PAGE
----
Kansas has won six bowl games in the program's history, including the January 2008 Orange Bowl, and yet the only place you'll even see a mention of any of these bowl wins is in the bowels of the stadium hanging up behind fading plexiglass. Seriously. If you're not in the mood to hit the Pizza Hut food cart on the ground level you'll miss seeing them altogether.
The pregame pump up video needs some work as well. I'm not sure who is responsible for that thing. I don't know if Charlie Weis had final say, but the last few years the video the team showed on the jumbotron to get you excited about KU football was full of clips of the middling highlights of whatever the current season was with the sound of Bob Davis losing his mind almost as if he was surprised it was even happening.
Come on. Where is the shot of Aqib Talib's pick six in the Orange Bowl? Or Brandon McAnderson running all over Texas A&M at Kyle Field? Or Gale Sayers running all over Oklahoma in 1964? Or better yet, Nolan Cromwell and Laverne Smith wrecking the #2 ranked Sooners, in Norman, back in 1975? Or the 'Hawks abusing Nebraska to the tune of 76 points?? Or at the very least where's the Reesing-to-Meier 4th-and-7 touchdown pass to beat Mizzou in the 2008 Border War???
Maybe if the Weis era was less defined by more Adidas brand uniform wardrobe changes than the host of an Oscar night, somebody would have had some time to put a decent tape together.
More important than any of that though, is the fact that something needs to be done to more appropriately honor the young men who put their knees and brains at risk to play football for the Jayhawks. It's high time the football program adds to the 14 names currently included on Memorial Stadium's Ring of Honor.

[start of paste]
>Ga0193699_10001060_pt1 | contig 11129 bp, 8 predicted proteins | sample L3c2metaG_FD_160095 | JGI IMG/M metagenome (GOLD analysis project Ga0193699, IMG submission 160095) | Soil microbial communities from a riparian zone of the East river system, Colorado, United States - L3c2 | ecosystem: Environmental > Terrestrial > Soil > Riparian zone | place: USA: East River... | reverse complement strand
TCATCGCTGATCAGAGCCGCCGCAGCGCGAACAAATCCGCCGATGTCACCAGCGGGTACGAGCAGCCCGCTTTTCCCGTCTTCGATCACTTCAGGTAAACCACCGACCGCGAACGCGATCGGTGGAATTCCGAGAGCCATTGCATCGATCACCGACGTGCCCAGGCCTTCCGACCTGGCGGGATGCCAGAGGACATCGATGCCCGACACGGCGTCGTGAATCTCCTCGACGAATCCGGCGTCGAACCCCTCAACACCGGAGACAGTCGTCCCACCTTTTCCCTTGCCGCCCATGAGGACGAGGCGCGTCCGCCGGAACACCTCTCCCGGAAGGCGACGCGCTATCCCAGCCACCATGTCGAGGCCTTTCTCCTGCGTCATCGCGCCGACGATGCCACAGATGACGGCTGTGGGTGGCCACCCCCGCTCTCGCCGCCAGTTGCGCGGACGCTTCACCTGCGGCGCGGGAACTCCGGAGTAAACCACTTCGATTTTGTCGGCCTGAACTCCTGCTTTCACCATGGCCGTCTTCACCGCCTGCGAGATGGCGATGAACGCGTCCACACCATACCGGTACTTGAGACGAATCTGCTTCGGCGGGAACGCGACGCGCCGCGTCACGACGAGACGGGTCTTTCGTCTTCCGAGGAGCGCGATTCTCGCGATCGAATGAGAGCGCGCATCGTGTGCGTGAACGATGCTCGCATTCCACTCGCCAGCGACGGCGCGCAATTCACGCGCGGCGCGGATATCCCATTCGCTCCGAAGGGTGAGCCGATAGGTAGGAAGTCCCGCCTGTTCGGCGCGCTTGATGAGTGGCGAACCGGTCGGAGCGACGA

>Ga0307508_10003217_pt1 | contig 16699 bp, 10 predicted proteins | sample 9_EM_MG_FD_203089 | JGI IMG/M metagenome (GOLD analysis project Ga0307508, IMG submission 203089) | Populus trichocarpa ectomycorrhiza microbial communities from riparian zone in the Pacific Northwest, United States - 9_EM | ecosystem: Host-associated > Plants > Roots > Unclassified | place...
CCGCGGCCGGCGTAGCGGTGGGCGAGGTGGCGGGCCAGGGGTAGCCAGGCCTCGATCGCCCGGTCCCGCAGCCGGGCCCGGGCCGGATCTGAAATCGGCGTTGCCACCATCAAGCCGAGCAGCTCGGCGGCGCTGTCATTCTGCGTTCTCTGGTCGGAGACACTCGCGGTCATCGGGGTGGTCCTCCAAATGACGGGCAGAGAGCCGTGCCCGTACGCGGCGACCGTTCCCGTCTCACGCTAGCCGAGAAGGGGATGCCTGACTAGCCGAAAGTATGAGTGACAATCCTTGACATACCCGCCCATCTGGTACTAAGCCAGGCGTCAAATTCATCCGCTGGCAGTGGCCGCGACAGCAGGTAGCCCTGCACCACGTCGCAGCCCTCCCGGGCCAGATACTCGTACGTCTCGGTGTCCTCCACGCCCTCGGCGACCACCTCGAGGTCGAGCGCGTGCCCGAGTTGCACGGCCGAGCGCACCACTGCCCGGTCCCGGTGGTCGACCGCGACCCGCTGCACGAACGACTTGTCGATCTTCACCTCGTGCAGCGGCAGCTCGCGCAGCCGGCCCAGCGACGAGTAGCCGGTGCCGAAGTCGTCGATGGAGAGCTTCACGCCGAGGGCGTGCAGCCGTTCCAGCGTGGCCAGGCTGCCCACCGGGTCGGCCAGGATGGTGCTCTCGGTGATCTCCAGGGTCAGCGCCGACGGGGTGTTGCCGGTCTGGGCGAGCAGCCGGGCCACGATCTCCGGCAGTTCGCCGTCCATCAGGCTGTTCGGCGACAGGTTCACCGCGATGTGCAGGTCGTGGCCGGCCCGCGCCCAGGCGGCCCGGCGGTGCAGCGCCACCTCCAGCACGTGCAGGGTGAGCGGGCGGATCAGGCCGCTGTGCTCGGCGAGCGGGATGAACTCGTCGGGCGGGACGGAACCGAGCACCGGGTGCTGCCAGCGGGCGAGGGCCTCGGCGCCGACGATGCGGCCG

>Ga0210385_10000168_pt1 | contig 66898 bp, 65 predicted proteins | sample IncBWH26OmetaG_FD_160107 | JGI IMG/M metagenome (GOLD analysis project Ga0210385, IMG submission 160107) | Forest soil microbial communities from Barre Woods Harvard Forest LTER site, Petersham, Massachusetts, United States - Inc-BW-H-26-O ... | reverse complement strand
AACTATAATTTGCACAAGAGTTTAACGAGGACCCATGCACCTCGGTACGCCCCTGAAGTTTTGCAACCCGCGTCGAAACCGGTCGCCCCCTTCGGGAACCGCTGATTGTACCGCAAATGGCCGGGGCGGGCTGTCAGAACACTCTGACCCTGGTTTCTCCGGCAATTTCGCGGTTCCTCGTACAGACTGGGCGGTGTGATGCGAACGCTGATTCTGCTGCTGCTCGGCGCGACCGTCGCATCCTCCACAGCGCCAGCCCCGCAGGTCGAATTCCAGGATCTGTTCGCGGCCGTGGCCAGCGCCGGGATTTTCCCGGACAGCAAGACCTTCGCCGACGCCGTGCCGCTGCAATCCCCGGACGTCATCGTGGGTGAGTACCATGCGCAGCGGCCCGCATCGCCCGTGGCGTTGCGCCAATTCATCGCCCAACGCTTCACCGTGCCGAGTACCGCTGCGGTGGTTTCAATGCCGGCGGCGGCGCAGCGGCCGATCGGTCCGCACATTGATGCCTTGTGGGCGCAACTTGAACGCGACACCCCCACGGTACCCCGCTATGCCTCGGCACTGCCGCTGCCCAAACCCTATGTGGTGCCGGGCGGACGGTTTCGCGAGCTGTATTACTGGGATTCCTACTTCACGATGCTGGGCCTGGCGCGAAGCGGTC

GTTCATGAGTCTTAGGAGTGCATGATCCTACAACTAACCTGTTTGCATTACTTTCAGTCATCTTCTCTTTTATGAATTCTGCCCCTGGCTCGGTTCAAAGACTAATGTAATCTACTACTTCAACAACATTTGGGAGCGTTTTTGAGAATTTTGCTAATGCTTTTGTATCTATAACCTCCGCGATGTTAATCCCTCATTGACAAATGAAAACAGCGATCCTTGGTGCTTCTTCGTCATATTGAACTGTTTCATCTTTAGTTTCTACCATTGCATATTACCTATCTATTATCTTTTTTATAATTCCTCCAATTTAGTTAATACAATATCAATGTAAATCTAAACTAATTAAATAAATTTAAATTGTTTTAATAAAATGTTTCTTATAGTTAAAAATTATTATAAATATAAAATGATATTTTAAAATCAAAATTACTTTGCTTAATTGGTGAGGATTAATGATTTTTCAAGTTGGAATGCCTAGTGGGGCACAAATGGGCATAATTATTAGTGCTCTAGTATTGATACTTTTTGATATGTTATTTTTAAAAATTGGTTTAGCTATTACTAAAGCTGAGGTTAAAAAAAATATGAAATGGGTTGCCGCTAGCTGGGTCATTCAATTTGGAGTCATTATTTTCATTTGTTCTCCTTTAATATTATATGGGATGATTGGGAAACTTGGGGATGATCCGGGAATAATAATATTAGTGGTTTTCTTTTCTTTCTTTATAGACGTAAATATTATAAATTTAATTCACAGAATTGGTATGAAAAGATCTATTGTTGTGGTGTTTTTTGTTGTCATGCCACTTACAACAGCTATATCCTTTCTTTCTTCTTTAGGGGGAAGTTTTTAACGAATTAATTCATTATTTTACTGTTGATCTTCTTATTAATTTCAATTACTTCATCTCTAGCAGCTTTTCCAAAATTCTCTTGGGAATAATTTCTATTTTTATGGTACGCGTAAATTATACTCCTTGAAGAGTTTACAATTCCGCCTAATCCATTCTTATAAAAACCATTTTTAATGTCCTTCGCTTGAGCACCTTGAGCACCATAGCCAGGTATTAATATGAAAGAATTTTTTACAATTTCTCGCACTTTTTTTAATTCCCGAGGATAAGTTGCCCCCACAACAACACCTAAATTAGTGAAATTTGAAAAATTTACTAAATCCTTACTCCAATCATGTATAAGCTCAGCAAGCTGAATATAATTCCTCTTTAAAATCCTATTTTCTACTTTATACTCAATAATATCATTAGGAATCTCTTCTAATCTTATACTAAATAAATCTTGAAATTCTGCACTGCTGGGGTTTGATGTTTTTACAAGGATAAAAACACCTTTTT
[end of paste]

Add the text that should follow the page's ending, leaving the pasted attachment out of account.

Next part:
According to the University's criteria, inclusion on the ring is reserved for players who were named First Team All-Americans as Jayhawks. The lone exception to that rule is Willie Pless, who only ever made it as high as Second Team All-American. Pless was a tackling machine who is widely considered one of the greatest linebackers to ever play in the old Big Eight Conference. So, he very much deserves to be up on the ring. However, the fact that Pless is the last name to earn the right to hang up there when he played his last down for the Jayhawks in 1985 looks bad for the program.
It speaks to the, "We're Kansas. We play basketball! Oh, and also football..." apathy surrounding the program that needs to change. If there is ever going to be life in Memorial Stadium again, then the first beats of this resurrected heart needs to come from a proud ownership of past success and the players who brought it.
During Big 12 media days this past week Coach Beaty, encouragingly, talked about returning life to Memorial Stadium.
"When you fill Memorial Stadium... There's not many places like it. That's how I know it. That's how I remember it."